Skepticism and Authority

December 29th, 2007

G.K. Chesterton, The Hole in the Wall

In the village or suburb outside there’s an inn with the sign of St. George and the Dragon. Now suppose I went about telling everybody that this was only a corruption of King George and the Dragoon. Scores of people would believe it, without any inquiry, from a vague feeling that it’s probable because it’s prosaic. It turns something romantic and legendary into something recent and ordinary. And that somehow makes it sound rational, though it is unsupported by reason. Of course, some people would have the sense to remember having seen St. George in old Italian pictures and French romances; but a good many wouldn’t think about it at all. They would just swallow the scepticism because it was scepticism. Modern intelligence won’t accept anything on authority. But it will accept anything without authority.

Hypothetical Skepticism

December 9th, 2007

G.K. Chesterton, “About Relativity”, As I Was Saying

A somewhat similar use has been made lately of the word “hypothesis.” There has been a correspondence in The Times about the nature of belief, or unbelief, or incidentally of make-believe. This was enriched by a somewhat pompous letter from a very superior person, who said he was entirely Modern; and proceeded to set forth as much as he could understand of the early sceptical sages of ancient Hellas, to whom I have referred; and proceeded to adorn the theme with things so exclusively modern as the exact meaning of dialectic in the dialogues of Plato. But his scepticism was much more archaic than Plato; indeed it was the sort of nihilistic nonsense that Socrates existed largely in order to chaff out of existence. The form it took here was the repeated suggestion that a Modern person cannot believe in anything except as a hypothesis. In other words, that he cannot believe in anything at all. For you cannot believe in a hypothesis; you can only give it a fair chance to prove itself a thesis that can be believed.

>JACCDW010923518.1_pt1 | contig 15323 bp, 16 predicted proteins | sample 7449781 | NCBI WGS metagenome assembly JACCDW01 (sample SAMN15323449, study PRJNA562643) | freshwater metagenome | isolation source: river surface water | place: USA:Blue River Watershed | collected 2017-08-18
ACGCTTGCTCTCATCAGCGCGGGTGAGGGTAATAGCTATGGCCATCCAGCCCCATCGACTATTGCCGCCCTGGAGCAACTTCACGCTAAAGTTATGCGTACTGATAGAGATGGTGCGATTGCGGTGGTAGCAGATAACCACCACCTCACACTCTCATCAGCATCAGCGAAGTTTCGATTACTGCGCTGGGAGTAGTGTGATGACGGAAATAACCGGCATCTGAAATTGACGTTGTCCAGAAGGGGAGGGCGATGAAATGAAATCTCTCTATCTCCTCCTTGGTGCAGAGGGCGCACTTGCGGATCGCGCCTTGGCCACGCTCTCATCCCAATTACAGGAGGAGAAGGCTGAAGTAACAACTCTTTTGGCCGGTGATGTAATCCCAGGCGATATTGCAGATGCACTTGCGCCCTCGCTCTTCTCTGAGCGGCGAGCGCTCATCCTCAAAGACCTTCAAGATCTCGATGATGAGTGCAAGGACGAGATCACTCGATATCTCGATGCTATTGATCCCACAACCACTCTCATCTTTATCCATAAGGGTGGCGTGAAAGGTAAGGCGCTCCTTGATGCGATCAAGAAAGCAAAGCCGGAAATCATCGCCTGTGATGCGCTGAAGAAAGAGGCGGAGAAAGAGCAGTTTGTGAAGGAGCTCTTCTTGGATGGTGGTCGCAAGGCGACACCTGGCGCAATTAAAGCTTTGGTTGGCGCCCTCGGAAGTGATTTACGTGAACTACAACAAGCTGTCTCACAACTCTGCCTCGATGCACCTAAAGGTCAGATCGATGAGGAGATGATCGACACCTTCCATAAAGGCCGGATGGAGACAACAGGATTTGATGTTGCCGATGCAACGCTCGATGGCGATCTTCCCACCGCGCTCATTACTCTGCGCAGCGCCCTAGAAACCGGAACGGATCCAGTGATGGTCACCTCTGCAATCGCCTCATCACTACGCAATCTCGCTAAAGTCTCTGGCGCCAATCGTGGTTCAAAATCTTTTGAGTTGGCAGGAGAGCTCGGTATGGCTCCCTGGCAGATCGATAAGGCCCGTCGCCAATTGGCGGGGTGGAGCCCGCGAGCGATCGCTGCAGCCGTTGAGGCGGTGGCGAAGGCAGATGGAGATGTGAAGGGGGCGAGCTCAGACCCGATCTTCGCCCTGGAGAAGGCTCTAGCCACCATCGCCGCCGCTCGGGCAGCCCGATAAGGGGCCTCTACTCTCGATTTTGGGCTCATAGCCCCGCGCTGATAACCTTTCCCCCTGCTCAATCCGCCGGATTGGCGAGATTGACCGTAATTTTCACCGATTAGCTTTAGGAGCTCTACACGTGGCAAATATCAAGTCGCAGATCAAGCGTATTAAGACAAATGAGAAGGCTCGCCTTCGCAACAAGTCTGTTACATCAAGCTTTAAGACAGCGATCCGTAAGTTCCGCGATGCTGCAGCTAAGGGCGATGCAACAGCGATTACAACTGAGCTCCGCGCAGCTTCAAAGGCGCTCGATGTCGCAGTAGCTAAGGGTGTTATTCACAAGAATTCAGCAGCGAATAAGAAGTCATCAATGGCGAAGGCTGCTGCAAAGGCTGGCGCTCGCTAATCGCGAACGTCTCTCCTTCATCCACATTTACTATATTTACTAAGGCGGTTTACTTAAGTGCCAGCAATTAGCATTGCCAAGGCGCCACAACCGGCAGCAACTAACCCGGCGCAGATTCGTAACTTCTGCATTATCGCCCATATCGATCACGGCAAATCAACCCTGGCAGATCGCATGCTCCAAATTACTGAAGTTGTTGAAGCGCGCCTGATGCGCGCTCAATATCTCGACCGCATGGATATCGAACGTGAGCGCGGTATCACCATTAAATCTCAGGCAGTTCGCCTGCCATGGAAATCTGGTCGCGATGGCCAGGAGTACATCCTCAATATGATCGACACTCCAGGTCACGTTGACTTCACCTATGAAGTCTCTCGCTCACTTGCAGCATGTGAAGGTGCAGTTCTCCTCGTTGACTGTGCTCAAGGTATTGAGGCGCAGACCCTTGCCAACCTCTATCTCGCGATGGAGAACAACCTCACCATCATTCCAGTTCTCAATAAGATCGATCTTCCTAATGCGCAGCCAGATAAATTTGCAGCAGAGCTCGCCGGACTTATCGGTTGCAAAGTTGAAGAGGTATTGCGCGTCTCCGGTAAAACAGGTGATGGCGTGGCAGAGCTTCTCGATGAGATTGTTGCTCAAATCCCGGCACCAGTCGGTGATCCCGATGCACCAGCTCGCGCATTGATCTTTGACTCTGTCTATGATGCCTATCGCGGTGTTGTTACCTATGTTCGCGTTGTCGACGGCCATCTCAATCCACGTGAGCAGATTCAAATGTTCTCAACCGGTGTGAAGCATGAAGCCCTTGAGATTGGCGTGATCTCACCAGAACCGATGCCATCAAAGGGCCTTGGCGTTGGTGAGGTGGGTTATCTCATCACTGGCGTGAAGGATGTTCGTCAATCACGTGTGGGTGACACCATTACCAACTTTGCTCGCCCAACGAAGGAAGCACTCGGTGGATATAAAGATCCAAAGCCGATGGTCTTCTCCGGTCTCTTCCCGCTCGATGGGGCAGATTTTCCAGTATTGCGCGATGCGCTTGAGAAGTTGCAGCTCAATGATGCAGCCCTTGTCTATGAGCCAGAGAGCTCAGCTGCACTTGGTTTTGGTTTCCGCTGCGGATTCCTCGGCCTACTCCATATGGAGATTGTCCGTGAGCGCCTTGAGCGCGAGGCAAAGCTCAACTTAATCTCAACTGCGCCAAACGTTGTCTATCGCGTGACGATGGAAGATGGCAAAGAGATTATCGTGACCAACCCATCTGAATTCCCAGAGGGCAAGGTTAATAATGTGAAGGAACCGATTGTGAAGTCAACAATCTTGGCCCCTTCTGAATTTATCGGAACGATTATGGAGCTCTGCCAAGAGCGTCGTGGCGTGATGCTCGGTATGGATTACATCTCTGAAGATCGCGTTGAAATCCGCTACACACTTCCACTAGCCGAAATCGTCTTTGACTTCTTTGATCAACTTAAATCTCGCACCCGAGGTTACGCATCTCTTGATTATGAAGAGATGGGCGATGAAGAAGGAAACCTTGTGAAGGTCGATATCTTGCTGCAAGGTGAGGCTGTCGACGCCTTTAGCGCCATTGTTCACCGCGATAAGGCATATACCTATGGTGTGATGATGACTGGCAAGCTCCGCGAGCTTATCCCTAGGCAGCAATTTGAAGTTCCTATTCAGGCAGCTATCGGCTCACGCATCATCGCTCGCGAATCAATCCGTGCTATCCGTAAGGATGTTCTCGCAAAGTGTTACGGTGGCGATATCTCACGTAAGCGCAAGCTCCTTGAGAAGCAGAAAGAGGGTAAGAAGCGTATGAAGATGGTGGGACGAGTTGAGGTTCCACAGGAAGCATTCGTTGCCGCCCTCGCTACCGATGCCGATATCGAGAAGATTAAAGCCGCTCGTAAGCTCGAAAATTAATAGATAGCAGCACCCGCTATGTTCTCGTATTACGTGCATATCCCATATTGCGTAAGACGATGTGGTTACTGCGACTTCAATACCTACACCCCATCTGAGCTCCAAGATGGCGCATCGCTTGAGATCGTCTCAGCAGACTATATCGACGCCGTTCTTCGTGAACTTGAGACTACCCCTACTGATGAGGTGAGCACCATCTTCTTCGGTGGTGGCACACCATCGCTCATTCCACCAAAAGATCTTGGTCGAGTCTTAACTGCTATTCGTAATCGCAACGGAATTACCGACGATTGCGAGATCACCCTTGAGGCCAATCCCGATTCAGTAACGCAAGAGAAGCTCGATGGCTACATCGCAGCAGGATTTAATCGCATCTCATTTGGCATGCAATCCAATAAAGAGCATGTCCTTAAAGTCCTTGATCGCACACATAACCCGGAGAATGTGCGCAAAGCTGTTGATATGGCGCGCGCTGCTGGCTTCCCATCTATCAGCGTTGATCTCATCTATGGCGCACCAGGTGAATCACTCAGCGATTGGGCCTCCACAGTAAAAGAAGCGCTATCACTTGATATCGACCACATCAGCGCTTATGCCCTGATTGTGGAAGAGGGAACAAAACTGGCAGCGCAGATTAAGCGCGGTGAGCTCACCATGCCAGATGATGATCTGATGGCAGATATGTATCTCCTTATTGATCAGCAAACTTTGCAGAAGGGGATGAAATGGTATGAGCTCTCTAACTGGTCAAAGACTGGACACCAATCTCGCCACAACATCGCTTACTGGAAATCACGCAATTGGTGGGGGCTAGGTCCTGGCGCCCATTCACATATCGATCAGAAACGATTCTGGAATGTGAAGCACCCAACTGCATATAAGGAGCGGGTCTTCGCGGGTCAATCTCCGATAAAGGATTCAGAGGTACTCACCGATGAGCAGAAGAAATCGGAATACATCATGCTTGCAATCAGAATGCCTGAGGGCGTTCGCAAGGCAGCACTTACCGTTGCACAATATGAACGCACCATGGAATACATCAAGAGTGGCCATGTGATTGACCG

Now, even the Modern Man is not necessarily a madman; and this would hopelessly ruin and destroy every modern use of hypothesis; especially the whole scientific idea of a hypothesis holding the field. It would merely mean ensuring that what is called a working hypothesis would not work. For a man could not even construct a hypothesis if he could only construct it out of hypothetical things. There can be no hypothesis if there is nothing but hypothesis. Anybody can see that, if he will merely consider any actual example. For instance, the Darwinian theory of Natural Selection was a hypothesis; and it is still only a hypothesis. Popular science insists on repeating that it is a hypothesis that has been confirmed; with the result that responsible science is more and more treating it as a hypothesis which has been abandoned. But it can be quite rightly treated as a reasonable hypothesis, by anybody who believes in it, if he can support it with other things in which he believes; or preferably things in which everybody believes. He is quite entitled to say, “We suggest that a monkey, probably living in a tree, became the ancestor of a man, apparently living in a cave, by a process of adaptations beginning with slight varieties of features in his family, by which it survived only in those cases where the features favoured the finding of food. It may not yet be finally confirmed by the fossils found in the rocks or the habits of the monkeys still found in the tress; but we still think it the most probable hypothesis and confidently await proof.” But he could not even say that, if he were compelled to explain his suggestion in some such form as this: “We suggest that a monkey (if there are any monkeys) living in a tree (if there are any trees) became the ancestor of a man (if we may risk the speculative supposition that there is such a thing as a man) through certain variations enabling certain types to find food (granted the truth of the traditional dogma that food is favourable to life), and we look to the hypothetical fossils which may or may not be found in the hypothetical rocks which may or may not be found in the world; or to the behaviour of monkeys we cannot actually believe in, in trees we cannot actually believe in, and faintly trust to a larger hope that something may somehow make some sense out of the whole caboodle. But even if something does happen, by which this hypothesis seems to fit in better with all the other hypotheses, we can never believe it even at the end as anything except the hypothesis that it was at the beginning; because the good kind gentleman in The Times tells us it would not be Modern.”